After the success of novels like Oranges Are Not The Only Fruit and The Passion, Jeanette Winterson slipped off her pedestal, weighed down by intellectual trickery. Ann Donald sees her clambering back on.
In the introduction to her debut novel Oranges Are Not The Only Fruit. Jeanette Winterson sketched her aims for the future. She wrote: ‘It is the duty of every generation of writers and artists to find fresh ways of expressing the habitual circumstances of the human condition. To serve up the lukewarm remains of yesterday‘s dinner is easy, proﬁtable and popular (for a while). It is also wrong . . .
‘Everyone at some time in their life must choose whether to stay with a ready made world that may be safe but which is limiting. or to push forward. often past the frontiers of common sense. into a personal place. unknown and untried.’
With experimental dictum in mind. please welcome the latest offering from The Jeanette Winterson Literary Explosion. Gut Symmetries. Describing the novel. the author writes: ‘Here follows a story of time.
universe. love affair and New York. The Ship of Fools.
a Jew. a diamond. a dream. A working-class boy. a baby. a river. the sub-atomic joke of unstable matter.‘
A tentative nod of welcome should be extended to the prodigal author. Exploring the nature of love. gender and the inner self. Winterson has thankfully permitted a controlled leakage of her line wit into a challenging. fantastical novel. Gut Symmetries explores the incompatible worlds of abstract love. an and cold science. where ‘What you see is not what you think you see‘.
On the posittse side. it appears Winterson has descended from the top ﬂoor of Ivory Tower Central that made her last novel Art & [.tes such an opaque. self-indulgent intellectual exercise. Structurall). (in! .S‘_\'Illnl(’!I'i€S.S spiral narrative forges new paths for prose. but Winterson's stuudging of past. present and future into one thought process is entirely accessible.
Yet Winterson is still hung up on the essence of grandiose academia - when she tackles the theories of Hawking or Gleich. it is in arid lecture fortn. out- of-kiltcr with the body of the prose. While
Jeanette Winterson: taking a tentative step back into the limelight
(in! .S‘_\'ntitietries is a brave novel -- a w holcheancd confirmation of Winterson's desire to push forward frontiers. Yet the hangover ofArt & Lies is still apparent. The perfection of earlier novels such as The Passion or .S'ering 'I'Iie (.‘lterry lay in the balance of fine. cool wit and the author‘s ability to juggle perception. reality. love and lies while remaining true to the an of storytelling. She embraced rather than repelled the reader with clever-clever intellectual
After a few years in the wilderness. the path to
Winterson‘s vitality and suppleness of words are commendable. her storytelling ability tends to get buried beneath her aspirations to comment on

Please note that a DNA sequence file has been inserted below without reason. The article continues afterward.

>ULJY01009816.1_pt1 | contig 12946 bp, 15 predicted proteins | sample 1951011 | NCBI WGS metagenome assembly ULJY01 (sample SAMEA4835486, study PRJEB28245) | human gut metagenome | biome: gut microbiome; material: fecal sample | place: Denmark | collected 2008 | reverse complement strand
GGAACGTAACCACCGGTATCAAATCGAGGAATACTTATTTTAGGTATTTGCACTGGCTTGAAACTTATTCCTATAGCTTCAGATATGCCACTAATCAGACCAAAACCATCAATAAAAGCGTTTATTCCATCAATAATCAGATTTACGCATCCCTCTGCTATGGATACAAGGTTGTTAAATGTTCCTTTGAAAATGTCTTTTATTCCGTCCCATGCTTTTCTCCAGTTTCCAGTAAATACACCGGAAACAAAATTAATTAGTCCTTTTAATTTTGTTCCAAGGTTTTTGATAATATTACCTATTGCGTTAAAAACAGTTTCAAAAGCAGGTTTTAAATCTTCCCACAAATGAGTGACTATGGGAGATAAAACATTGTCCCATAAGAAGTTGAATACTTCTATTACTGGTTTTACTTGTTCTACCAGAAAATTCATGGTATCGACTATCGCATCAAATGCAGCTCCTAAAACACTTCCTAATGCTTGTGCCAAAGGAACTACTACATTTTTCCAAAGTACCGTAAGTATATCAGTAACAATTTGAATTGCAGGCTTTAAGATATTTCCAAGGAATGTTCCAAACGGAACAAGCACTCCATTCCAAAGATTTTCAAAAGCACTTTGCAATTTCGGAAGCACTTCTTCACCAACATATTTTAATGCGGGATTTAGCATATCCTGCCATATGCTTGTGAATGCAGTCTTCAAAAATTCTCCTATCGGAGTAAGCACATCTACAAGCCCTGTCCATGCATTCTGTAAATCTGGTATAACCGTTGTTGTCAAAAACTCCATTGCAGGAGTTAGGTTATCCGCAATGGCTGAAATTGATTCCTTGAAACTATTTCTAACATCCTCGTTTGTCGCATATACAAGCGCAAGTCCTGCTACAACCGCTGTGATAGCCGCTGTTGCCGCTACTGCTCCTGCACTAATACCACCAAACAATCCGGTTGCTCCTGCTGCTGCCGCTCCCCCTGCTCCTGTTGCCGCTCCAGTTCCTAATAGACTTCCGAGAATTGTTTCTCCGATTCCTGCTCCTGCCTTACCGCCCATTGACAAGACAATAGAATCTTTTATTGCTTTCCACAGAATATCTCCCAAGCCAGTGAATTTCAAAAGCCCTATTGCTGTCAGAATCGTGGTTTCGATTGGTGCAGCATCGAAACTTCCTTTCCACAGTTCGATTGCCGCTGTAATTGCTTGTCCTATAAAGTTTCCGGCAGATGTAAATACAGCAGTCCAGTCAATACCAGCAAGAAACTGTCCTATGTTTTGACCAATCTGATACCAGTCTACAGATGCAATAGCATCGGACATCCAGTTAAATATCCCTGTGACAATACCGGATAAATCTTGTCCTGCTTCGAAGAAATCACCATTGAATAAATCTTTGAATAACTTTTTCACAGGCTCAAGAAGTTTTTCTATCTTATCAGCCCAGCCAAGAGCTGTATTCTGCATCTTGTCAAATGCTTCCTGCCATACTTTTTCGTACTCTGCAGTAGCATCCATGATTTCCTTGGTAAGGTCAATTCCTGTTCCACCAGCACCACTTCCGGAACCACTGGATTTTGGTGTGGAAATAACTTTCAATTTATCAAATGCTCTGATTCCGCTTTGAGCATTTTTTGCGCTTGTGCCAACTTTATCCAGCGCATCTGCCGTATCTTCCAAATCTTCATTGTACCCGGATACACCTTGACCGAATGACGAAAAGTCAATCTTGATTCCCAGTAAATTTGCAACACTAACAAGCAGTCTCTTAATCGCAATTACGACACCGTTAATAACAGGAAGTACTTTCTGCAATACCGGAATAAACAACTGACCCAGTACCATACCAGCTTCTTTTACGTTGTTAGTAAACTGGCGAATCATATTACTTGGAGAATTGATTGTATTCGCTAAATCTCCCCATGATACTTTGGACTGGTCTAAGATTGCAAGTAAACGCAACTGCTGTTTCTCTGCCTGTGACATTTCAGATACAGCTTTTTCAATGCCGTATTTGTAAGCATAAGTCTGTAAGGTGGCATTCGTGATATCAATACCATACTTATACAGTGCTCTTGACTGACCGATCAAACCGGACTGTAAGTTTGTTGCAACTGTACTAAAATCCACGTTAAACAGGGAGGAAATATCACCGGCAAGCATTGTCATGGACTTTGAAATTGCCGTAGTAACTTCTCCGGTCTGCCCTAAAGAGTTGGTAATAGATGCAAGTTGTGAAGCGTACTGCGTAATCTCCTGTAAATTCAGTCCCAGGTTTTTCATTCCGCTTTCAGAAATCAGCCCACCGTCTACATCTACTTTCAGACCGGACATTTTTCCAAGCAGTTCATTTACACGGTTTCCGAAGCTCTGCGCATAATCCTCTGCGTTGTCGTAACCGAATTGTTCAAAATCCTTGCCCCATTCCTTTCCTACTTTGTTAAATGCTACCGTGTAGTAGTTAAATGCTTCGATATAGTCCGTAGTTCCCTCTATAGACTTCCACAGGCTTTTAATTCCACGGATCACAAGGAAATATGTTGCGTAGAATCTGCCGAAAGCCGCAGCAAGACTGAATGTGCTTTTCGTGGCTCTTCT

literary salvation begins here. The question is. whether Winterson's readership has the gut for it. (int .Sivmmerries by Jeanette Winterson is published
by Grunta at f I 5. 99.
Be an angel
What would you do it you suddenly sprouted wings? How would you ilnd clothes to lit and would you have the courage to ﬂy? These are the questions posed by Rapture, the debut novel irorn Michigan writer ilavid Sosnowski.
Rapture charts the spread at a new virus, ‘Angelistn’, across the IISA through the eyes oi small-time drug dealer lander Wiles, the that ‘angel’ to go public and his therapist Cassie O’Connor, herseli an angel.
The novel touches on augeiistn as a metaphor tor aids and racism, but concentrates on how the physical clungeitbringsnboutmessesupthe
Bapturous: liavld Sosnowsitl
psyches oi those aiiected by it.
‘The part that l iound most interesting,’ Sosnowski explains, ‘was not the silly, glitzy metamorphosis side oi it, though that was ten to write. I was more interested in what it did to people psychologically.’
And while this means the book spends lots oi time in that most American oi locations, on the psychiatrist’s couch, Sosnowski brings a knowing, even cynical eye to the proceedings and wraps it all up with a sly wit. ilot too bad tor a man who makes a part-time living irom writing greeting cards and bumper stickers.
The book took ten yrs to hatch irom his original idea and he suggests the titning oi publication in the midst oi the millennial-inspired
‘angei craze’ in the us was just a weird coincidence.
‘That calendar is ready to change to double zero and people just go nuts,’ he says. ‘At a guess, the craze is a kind oi compromised spiritualism. People don’t want to go the whole hog and think oi God, but angels are a good intermediary. They allow ior an embracing oi spiritualism, but there’s also this inherently human side to it.’
Sosnowski admits his own Catholic school background may have helped him discover a taste tor the ‘big questions’ when he sits down to write. ilis next novel is likely to be an inversion oi The Exorcist in which a nasty piece oi work is invaded by a good spirit. There’s a Christmas card joke in that somewhere. (Teddy .lamieson).
“The List I3 Dec I996-9 Jan 1997